Dr. Boydani believes “ever since Duma was liberated from the regime’s forces, Ibn Sina Hospital for mental diseases, accommodating around 400 patients, has gone out of service. It is the only governmental hospital on an active front line in the Raihan area of eastern Ghouta, Damascus.”
Along with that hospital, Private Busher Hospital near Harasta also went out of service. Doctors who had worked in those two hospitals moved to Damascus to work in a small hospital that was hastily established in the area of Jiser Al-Abiyad. According to Boydani this is “Safa” Hospital in the Maliha countryside of Damascus, which is also out of service now.
According to the doctor, these hospitals “received cases that were considered a danger to themselves and others. The largest numbers of mental patients in Syria were treated in Ibn Sina Hospital south of Damascus, as well as Ibn Khaldoun Hospital in Aleppo, both of which are free governmental hospitals.”
Ibn Sina Hospital can accommodate 561 patients, while Ibn Khaldoun has 400 beds, with a staff of around 20 doctors in both hospitals.
No treatment in areas under opposition control
Despite the dire need for mental or psychiatric hospitals in besieged Ghouta, which represent “a problem for society” according to Boydani, none exist in that area. Estimates suggest “the existence of at least 30 cases that need to be constantly hospitalized, since patients suffering from schizophrenia and delusions can represent a danger to society, as they tend to behave violently at times through paranoia.”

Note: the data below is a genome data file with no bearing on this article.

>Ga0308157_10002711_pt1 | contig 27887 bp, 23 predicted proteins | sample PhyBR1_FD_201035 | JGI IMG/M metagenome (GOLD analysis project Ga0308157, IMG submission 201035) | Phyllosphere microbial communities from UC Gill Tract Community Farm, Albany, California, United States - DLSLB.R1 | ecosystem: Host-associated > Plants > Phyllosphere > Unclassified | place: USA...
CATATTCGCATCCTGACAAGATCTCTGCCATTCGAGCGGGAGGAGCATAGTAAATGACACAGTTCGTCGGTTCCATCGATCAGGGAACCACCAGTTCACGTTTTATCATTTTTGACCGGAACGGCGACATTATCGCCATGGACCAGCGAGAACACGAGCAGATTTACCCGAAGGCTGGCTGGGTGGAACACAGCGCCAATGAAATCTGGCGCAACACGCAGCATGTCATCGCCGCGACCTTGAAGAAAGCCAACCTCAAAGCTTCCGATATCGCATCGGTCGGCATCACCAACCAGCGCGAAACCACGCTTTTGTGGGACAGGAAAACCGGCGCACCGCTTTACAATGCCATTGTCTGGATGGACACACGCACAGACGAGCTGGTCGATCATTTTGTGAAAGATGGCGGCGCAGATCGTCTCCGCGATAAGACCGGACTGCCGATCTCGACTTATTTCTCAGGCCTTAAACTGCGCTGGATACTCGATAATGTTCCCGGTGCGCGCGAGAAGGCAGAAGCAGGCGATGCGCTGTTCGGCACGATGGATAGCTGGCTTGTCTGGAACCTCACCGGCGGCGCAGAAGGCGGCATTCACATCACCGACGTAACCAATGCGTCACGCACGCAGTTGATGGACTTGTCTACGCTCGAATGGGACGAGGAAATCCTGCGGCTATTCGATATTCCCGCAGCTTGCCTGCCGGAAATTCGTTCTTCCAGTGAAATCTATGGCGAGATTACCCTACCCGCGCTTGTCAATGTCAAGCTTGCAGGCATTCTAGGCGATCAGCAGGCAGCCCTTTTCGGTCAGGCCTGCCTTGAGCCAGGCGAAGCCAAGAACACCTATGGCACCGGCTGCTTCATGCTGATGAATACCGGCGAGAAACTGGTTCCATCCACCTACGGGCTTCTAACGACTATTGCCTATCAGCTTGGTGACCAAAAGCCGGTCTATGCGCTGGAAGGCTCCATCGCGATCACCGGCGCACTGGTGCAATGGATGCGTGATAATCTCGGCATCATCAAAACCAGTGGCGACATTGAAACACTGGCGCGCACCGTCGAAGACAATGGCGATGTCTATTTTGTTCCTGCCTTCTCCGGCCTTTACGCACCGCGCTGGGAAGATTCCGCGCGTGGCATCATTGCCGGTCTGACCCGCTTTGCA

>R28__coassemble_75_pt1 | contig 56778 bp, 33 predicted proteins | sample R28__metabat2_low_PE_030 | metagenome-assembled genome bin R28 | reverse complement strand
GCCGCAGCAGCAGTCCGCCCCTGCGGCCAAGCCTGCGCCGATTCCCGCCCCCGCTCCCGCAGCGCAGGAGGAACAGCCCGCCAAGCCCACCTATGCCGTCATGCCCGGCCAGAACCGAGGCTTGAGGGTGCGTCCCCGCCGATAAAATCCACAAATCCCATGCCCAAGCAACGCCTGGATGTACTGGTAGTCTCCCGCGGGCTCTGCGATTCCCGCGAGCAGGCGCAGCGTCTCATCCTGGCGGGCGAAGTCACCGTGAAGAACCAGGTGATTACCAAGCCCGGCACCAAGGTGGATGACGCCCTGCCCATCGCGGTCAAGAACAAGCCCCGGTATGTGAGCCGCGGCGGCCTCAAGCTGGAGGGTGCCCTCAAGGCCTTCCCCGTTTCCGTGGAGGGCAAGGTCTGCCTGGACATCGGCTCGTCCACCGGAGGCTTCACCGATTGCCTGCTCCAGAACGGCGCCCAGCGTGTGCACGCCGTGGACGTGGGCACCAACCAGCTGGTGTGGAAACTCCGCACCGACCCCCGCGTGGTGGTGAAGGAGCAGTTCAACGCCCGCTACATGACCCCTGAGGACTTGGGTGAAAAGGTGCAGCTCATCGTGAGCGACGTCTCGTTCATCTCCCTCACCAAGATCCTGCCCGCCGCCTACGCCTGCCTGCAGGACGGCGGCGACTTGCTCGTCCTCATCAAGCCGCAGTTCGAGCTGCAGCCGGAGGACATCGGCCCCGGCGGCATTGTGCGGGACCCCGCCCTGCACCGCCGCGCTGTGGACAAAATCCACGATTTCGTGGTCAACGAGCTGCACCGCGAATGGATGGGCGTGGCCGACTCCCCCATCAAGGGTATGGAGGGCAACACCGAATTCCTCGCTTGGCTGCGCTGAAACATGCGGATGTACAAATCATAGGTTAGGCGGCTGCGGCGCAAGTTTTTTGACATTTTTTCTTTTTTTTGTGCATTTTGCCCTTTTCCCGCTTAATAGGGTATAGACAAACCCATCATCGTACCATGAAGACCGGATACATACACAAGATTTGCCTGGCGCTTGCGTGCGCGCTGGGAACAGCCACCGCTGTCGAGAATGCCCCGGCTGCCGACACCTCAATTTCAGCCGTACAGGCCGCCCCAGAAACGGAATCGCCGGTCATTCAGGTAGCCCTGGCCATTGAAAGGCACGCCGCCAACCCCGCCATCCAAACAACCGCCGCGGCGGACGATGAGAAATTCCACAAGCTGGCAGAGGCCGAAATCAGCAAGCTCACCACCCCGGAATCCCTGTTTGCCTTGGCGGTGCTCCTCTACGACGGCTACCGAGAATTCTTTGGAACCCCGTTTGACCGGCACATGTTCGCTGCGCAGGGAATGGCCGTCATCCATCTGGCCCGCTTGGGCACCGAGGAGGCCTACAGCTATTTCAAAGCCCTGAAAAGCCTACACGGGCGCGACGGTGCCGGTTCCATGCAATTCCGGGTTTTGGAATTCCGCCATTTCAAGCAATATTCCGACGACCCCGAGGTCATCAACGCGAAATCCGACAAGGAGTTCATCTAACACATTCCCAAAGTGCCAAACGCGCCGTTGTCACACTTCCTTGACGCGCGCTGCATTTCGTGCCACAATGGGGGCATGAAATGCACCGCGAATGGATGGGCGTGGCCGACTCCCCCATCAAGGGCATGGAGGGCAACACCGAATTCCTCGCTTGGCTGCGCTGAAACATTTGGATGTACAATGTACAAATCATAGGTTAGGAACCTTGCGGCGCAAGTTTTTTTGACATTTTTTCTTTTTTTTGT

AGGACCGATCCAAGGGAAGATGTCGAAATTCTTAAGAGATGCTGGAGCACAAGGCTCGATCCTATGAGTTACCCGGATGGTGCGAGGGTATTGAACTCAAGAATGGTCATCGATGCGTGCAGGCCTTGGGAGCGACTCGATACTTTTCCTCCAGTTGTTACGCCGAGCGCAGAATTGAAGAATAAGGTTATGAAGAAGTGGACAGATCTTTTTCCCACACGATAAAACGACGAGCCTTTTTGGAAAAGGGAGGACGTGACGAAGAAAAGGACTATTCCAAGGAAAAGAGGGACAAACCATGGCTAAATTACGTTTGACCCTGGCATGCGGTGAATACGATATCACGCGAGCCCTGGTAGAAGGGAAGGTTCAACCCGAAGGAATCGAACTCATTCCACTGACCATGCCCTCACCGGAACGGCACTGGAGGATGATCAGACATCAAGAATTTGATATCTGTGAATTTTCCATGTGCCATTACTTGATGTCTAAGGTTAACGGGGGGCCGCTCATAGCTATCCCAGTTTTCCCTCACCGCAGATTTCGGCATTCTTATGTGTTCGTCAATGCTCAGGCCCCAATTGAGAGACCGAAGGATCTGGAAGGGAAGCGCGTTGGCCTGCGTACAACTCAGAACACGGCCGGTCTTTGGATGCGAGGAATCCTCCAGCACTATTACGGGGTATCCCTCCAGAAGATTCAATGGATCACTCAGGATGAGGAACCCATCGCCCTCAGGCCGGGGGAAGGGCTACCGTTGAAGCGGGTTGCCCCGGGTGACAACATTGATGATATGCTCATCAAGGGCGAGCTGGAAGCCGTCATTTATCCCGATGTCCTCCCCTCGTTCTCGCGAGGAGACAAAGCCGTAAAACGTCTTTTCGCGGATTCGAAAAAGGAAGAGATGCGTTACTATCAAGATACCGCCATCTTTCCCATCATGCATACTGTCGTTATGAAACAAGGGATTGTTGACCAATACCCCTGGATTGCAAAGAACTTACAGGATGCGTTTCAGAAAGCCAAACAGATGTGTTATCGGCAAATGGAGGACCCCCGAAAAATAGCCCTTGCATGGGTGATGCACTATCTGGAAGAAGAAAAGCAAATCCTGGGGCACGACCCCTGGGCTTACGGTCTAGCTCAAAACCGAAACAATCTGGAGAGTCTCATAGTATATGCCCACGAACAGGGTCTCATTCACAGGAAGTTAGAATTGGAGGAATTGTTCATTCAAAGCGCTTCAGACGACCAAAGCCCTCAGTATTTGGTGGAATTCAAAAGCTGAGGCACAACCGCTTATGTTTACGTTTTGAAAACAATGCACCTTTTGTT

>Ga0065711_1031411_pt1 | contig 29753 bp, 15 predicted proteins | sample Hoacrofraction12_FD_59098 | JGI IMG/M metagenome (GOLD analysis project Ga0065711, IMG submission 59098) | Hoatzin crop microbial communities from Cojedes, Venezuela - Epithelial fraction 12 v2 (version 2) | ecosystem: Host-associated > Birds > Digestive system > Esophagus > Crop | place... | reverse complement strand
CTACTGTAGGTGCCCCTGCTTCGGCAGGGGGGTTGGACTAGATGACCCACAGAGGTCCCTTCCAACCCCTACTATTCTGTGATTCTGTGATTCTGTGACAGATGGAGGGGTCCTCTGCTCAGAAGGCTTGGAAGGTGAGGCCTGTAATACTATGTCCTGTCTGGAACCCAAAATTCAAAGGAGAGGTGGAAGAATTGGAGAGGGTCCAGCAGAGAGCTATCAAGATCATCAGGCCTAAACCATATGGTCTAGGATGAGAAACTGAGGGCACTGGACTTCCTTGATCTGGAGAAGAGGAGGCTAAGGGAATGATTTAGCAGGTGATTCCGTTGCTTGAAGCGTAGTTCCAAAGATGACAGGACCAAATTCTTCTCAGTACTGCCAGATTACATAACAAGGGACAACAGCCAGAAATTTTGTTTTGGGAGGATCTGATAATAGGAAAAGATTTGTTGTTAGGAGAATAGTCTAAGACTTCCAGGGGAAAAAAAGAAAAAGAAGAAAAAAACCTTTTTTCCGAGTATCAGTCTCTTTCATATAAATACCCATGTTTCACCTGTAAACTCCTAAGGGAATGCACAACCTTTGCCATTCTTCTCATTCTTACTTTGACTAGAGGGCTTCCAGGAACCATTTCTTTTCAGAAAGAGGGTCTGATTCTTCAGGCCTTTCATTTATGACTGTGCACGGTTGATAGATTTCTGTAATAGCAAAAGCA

Abu Omar Taoum, father of Hussam, who suffers from Down’s syndrome, appeals to the Syrian opposition and military forces, through Enab Baladi, to provide hospitals or “a small house” to accommodate such cases and ease their suffering, as well as staff to supervise their treatment.
The Crazy’s excuse
Many Syrian people actually envy these “crazy” people because their mental condition detaches them from the chaos around them. In fact the complexity of this crisis and the entanglement of local and international parties, means no one is capable of understanding what is going on, nor what is going to happen next. Indeed what Syrians are experiencing inside and outside Syria, can only be described as a form of insanity. One citizen describes the situation as a “party of madness”, where everyone participates in and drinks this party’s toast.
Living in areas controlled by forces that behave contrary to many opposition wishes, the latter can feel they are living in the chapters of the novel “Alasforiyeh” (Mental Hospital) by the Saudi writer, Gazi Al-Kasibi. In this book the hero, a “crazy” professor, lives in an “Alasforiyeh” in order to safely pass on his ideas and moral stands, something that would have caused him a lot of criticism, had he written or expressed them elsewhere. Since, “a crazy one is excused” in Syria and the Arab World, he did not experience any criticism.
“Alasforiyeh” is a common term in Syria and Arab countries; it refers to a psychiatric hospital that specializes in treating mentally ill and disabled people.